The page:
Most of you have heard the standard arguments against the minimum wage – that it is a weak poverty reduction tool, it increases prices, increases unemployment, hurts small businesses, makes the economy less efficient, etc, etc, but what I want to write about today is the harm done by the minimum wage that is least discussed – its affect on minorities, especially poor and unskilled minorities.
Have you ever wondered why poor areas have more empty lots than rich areas? Why unemployment is much higher in poor areas than in rich areas? Why minorities, especially blacks, high school drop outs and those with the least amount of skills have a harder time finding a job than others? A lot of the reason for all of this is the minimum wage, and that is what I want to write about today.
Before I go on, we have to ask who is on the minimum wage? If you look at government stats (see here, here and here) you will see that most of the people that are on minimum wage are part time workers and a full four-fifths of all minimum wage workers are not poor. People like, stay-at-home moms who want to supplement their full-time spouse’s earnings, teenagers working after school, and other students. These are students that tend to live in good neighborhoods, are relatively well educated, and are already doing okay, being that mommy and daddy pays most of their bills. Of course there are some ‘single mothers of four’ and other truly poor people living on the minimum wage but they are an extremely small percentage, by far the bulk of people on the minimum wage are young college kids starting their working lives. In addition, most people on the minimum wage are on there for a relatively short amount of time. In other words, the minimum wage is only their first step in a long road ahead of higher wages and more opportunities. The minimum wage in this respect is the gate way, the entry point, where an employer takes on a relatively small risk to hire you and see what you can do, after all, a teenager fresh into the work force has little to no work experience to be evaluated on.
Okay, so what happens if the minimum wage starts to increase? While economists may disagree on the magnitude of the effects of the minimum wage, here are a few things that economists universally would agree, and all things that primarily affect minorities.
1. The minimum wage harms the least productive most
What politicians won’t tell you but what ALL economists know is that the people who are most likely to lose their job due to an increase in the minimum wage are the least educated, the ones with the least skills, and the ones that are likely to keep their jobs are the more educated, the ones with the most skills. For example, if you had to lay someone off, with all things being equal would you rather lay off someone with or without a high school diploma? With or without the ability to speak english? With or without a criminal record? Remember, as the minimum wage goes up the market becomes an employers market (supply increases and demand drops) so that employer now has more people to choose from.
So being that minorities are the ones that tend to be less educated either because of a poor public school system, or the lack of english speaking parents at home, it is primarily poor minorities that feel the brunt of the minimum wage – while middle class white students reap most of the rewards.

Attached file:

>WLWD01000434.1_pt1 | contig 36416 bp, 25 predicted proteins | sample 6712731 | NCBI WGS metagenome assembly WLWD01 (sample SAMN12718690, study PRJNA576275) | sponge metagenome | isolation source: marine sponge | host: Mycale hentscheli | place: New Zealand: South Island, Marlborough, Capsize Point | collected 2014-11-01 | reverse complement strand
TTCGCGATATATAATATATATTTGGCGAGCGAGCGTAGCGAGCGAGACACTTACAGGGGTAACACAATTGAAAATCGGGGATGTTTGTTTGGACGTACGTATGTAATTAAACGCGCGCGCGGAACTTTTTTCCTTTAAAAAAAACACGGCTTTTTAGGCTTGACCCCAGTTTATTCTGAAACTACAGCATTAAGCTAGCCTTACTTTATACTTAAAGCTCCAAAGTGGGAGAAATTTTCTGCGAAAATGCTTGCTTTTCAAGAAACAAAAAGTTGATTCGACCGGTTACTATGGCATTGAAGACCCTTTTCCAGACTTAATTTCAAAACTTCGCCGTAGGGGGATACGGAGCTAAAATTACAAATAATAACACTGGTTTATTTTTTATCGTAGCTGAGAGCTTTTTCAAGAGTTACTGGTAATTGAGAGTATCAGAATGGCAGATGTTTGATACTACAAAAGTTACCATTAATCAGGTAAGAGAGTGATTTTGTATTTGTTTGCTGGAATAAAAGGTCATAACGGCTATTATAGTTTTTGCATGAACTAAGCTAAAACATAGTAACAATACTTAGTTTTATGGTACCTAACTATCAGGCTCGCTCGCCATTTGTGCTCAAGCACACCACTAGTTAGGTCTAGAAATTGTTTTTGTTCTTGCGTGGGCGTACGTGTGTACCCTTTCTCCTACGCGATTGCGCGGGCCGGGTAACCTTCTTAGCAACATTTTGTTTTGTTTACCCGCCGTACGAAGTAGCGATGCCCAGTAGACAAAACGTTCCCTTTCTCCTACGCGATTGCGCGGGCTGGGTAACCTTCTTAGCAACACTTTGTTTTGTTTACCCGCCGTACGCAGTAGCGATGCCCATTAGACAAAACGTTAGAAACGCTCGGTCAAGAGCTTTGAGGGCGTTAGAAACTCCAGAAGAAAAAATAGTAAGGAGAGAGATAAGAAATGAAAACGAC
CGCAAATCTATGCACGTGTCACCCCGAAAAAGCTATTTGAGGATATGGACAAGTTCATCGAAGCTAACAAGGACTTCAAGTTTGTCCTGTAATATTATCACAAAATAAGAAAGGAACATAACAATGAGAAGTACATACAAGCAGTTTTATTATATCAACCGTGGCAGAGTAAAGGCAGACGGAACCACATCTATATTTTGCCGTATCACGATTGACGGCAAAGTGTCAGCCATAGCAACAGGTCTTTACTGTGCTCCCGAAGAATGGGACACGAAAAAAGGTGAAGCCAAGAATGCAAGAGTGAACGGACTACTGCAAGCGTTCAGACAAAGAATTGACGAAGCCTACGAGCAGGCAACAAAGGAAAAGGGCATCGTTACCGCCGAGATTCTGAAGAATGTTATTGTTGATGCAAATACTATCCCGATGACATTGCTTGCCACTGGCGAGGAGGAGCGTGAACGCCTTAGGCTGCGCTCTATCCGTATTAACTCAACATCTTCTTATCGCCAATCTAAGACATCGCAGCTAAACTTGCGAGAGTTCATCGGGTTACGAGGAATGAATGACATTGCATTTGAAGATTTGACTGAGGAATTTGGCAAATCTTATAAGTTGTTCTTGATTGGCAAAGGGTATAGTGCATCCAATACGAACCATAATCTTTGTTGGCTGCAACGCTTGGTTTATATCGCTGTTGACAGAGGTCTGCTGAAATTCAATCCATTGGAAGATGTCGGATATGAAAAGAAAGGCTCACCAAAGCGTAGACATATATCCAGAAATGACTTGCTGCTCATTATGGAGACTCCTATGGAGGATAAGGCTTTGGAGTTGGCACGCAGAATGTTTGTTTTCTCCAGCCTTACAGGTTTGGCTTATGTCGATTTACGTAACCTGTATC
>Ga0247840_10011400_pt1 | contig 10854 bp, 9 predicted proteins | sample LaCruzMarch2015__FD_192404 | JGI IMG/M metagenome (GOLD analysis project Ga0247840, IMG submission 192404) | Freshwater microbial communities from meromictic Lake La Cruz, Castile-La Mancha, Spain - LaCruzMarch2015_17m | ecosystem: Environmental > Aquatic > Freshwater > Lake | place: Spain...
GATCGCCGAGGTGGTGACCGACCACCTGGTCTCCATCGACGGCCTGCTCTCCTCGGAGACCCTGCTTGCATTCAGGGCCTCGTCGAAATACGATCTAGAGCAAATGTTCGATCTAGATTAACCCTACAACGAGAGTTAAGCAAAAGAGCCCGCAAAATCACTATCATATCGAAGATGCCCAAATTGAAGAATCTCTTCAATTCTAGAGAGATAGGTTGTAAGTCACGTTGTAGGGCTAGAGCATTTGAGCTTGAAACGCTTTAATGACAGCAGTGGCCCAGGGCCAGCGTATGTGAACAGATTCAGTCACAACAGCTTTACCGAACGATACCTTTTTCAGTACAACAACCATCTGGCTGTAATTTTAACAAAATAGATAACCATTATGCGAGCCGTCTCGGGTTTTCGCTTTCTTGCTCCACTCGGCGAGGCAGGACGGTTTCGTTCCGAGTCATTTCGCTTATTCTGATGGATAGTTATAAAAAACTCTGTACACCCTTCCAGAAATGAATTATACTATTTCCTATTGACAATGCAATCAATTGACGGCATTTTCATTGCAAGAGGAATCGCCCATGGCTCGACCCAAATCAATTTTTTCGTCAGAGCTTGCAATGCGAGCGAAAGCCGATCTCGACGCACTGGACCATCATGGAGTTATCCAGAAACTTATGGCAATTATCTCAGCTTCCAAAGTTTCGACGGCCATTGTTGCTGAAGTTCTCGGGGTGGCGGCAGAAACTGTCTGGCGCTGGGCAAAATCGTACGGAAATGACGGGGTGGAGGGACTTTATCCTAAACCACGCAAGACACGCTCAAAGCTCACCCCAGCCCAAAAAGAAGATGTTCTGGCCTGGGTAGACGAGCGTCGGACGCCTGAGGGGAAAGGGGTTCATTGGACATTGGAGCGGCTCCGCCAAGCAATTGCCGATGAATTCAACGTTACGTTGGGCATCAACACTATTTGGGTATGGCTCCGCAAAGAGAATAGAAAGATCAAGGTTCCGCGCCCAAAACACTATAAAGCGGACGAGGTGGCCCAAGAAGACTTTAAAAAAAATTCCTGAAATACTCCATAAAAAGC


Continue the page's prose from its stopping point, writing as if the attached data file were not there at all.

Free exchange, a blog provided by the Economist magazine, explains it this way:
It seems very likely to me that the small number of people made redundant as a result of a modest minimum wage hike are very likely to be the worst off of the poor: convicted felons, recovering drug addicts, welfare mothers, the cognitively disabled, high school dropouts, those whose backgrounds were too chaotic to impart good work habits. The well-connected, well-socialised middle class teenaged and twenty-something students, on the other hand, seem disproportionately likely to keep their jobs.
In short, the minimum wage is a subsidy to relatively affluent workers at the expense of poor, less educated workers.
2. The minimum wage harms poor areas over rich areas
In addition to harming primarily poor people, the minimum wage harms primarily poor areas. Think of it this way, lets say that you were a person looking to open up a new business and you were looking for communities to open that business in. Well, if you wanted to open up that business in a poor neighborhood you would have alot of things working against you – you would tend to have a lower educated work force, customers with less buying power, and sometimes an area with a high crime rate (higher security risks and costs etc). Well, if you were able to pay whatever you wanted, you could pay your employees lower wages to compensate for some of those disadvantages but a minimum wage takes that option away. So now, especially for those companies that are not extremely profitable, your choices are more limited. You can’t, even if you wanted to, open up in a poor neighborhood because your costs will exceed your profits. So what is that poor community left with? Nothing – with less companies opening up shop there. Have you ever wondered why poor neighborhoods have so many empty lots? Well the minimum wage is a big reason for that…and of course the neighborhoods that benefit are those neighborhoods with more educated citizens, with less crime, and with more disposable income. In short, the minimum wage harms the poor communities to the benefit of the richer communities.